Ecological correlates of substance use in African American adolescents living in public housing communities: Assessing the moderating effects of social cohesion
Adolescence is a stage of development when young people explore the larger social world. Accordingly, exposure to violence and other risk factors increase during adolescence. Exposure to community and domestic violence in addition to other contextual and individual correlates have been found associated with substance use. Using a sample of 663 African American adolescents living in urban public housing, this study assesses how multiple risk factors, including for example violence and peers' behavior, are related to adolescents' alcohol, tobacco and marijuana use. This paper also assesses how, or whether, these relationships are moderated by social cohesion. The model explained 28% of the variance in substance use. Mental health symptoms in addition to violence were significantly associated with substance use. These effects, however, were dependent upon levels of social cohesion. Implications to practice are discussed.
If you experience problems downloading a file, check if you have the proper application to view it first. In case of further problems read the IDEAS help page. Note that these files are not on the IDEAS site. Please be patient as the files may be large.
As the access to this document is restricted, you may want to look for a different version under "Related research" (further below) or search for a different version of it.
Volume (Year): 34 (2012)
Issue (Month): 2 ()
|Contact details of provider:|| Web page: http://www.elsevier.com/locate/childyouth|
References listed on IDEAS
Please report citation or reference errors to , or , if you are the registered author of the cited work, log in to your RePEc Author Service profile, click on "citations" and make appropriate adjustments.:
- AfDB AfDB, . "AfDB Group Annual Report 2006," Annual Report, African Development Bank, number 62 edited by Koua Louis Kouakou, 1.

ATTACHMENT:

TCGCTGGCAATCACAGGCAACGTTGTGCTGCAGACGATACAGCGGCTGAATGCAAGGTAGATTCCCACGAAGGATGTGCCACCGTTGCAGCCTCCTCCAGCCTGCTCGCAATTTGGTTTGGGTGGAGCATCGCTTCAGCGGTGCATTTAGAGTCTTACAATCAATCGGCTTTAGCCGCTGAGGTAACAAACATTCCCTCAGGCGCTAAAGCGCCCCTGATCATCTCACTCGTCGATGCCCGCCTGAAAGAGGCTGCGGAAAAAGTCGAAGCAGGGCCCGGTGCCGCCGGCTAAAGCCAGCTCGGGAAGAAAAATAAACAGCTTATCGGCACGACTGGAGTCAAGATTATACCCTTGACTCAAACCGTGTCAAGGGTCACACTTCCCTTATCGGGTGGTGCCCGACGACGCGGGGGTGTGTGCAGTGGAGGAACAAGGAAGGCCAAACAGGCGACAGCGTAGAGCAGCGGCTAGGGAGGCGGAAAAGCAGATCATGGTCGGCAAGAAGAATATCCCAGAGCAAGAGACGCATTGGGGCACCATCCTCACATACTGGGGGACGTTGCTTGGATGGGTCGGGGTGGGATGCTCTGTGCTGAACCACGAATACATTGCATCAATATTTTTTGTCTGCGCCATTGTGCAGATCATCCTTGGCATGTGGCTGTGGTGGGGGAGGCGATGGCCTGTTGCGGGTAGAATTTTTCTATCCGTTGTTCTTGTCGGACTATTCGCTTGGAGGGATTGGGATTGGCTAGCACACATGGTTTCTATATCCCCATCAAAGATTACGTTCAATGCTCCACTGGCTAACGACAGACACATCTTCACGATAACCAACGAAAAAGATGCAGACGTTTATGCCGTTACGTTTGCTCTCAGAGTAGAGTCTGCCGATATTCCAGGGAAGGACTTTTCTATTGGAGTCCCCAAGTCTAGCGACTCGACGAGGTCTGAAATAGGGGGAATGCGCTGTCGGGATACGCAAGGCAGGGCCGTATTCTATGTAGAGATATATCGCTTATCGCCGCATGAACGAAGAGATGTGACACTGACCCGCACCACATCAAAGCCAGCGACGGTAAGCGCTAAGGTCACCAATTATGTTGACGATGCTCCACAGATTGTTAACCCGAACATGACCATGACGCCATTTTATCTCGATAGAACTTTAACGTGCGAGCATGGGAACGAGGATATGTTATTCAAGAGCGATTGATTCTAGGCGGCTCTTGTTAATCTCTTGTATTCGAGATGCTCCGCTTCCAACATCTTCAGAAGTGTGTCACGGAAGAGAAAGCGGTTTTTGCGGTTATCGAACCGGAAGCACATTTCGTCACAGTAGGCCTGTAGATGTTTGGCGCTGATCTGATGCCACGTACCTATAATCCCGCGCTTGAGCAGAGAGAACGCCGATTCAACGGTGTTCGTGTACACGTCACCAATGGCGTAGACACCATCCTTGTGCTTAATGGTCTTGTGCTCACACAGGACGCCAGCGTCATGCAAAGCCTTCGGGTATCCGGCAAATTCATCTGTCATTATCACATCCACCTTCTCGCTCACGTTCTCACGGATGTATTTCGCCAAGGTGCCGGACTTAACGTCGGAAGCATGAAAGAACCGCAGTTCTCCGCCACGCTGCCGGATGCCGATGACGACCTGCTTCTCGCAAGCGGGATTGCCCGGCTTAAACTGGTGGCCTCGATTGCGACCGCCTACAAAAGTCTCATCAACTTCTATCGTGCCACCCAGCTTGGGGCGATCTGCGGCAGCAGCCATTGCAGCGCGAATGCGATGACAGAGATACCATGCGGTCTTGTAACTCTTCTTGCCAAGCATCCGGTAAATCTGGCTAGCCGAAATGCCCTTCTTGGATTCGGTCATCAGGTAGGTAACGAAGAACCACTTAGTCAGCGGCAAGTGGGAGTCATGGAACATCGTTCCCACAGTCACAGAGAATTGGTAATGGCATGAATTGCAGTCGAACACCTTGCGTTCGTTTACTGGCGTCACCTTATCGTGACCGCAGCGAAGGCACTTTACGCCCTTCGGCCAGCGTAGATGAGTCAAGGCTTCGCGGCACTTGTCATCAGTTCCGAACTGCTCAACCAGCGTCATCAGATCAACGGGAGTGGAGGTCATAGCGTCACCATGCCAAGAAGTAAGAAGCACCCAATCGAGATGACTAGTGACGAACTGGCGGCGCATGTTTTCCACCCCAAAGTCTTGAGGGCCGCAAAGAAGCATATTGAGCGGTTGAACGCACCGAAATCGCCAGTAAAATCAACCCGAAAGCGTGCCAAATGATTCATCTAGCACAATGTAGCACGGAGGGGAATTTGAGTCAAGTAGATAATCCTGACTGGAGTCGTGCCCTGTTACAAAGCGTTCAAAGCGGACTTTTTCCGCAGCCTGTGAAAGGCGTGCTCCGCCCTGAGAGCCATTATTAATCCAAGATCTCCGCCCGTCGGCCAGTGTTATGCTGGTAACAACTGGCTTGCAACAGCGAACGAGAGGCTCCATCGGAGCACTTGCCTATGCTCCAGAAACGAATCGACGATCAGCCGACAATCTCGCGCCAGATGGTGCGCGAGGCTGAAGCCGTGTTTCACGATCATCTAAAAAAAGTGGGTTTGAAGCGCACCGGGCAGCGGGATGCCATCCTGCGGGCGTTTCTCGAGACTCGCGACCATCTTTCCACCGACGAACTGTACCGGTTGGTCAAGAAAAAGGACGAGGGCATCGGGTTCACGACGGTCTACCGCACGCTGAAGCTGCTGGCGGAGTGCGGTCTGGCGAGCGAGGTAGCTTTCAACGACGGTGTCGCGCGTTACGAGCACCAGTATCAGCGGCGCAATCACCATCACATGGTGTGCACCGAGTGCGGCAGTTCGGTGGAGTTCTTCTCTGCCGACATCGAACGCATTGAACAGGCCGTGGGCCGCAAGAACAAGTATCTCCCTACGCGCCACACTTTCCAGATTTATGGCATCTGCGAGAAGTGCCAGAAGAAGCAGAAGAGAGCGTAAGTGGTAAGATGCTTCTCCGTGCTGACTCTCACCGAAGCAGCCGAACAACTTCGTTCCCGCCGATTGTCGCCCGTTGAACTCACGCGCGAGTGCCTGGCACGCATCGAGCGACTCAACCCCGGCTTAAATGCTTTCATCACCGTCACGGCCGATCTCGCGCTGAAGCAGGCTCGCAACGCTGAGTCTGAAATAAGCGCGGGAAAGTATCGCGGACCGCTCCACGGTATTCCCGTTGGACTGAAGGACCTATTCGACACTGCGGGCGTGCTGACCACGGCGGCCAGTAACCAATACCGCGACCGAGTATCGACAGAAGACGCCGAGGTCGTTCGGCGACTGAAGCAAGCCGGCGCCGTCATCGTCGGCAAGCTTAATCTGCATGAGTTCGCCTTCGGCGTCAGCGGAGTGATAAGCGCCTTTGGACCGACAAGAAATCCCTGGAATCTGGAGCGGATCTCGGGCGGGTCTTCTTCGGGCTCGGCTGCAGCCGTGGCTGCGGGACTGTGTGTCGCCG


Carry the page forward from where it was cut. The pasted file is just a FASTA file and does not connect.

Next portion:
When requesting a correction, please mention this item's handle: RePEc:eee:cysrev:v:34:y:2012:i:2:p:338-347. See general information about how to correct material in RePEc.
For technical questions regarding this item, or to correct its authors, title, abstract, bibliographic or download information, contact: (Shamier, Wendy)
If you have authored this item and are not yet registered with RePEc, we encourage you to do it here. This allows to link your profile to this item. It also allows you to accept potential citations to this item that we are uncertain about.
If references are entirely missing, you can add them using this form.
If the full references list an item that is present in RePEc, but the system did not link to it, you can help with this form.
If you know of missing items citing this one, you can help us creating those links by adding the relevant references in the same way as above, for each refering item. If you are a registered author of this item, you may also want to check the "citations" tab in your profile, as there may be some citations waiting for confirmation.
Please note that corrections may take a couple of weeks to filter through the various RePEc services.